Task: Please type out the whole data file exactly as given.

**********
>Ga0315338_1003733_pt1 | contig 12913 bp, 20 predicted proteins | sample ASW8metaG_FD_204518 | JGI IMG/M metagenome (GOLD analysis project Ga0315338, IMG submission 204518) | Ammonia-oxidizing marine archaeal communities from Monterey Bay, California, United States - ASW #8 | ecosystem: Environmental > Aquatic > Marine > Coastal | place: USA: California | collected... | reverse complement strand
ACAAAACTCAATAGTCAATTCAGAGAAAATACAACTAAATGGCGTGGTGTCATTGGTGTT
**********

>Ga0315338_1003733_pt1 | contig 12913 bp, 20 predicted proteins | sample ASW8metaG_FD_204518 | JGI IMG/M metagenome (GOLD analysis project Ga0315338, IMG submission 204518) | Ammonia-oxidizing marine archaeal communities from Monterey Bay, California, United States - ASW #8 | ecosystem: Environmental > Aquatic > Marine > Coastal | place: USA: California | collected... | reverse complement strand
ACAAAACTCAATAGTCAATTCAGAGAAAATACAACTAAATGGCGTGGTGTCATTGGTGTT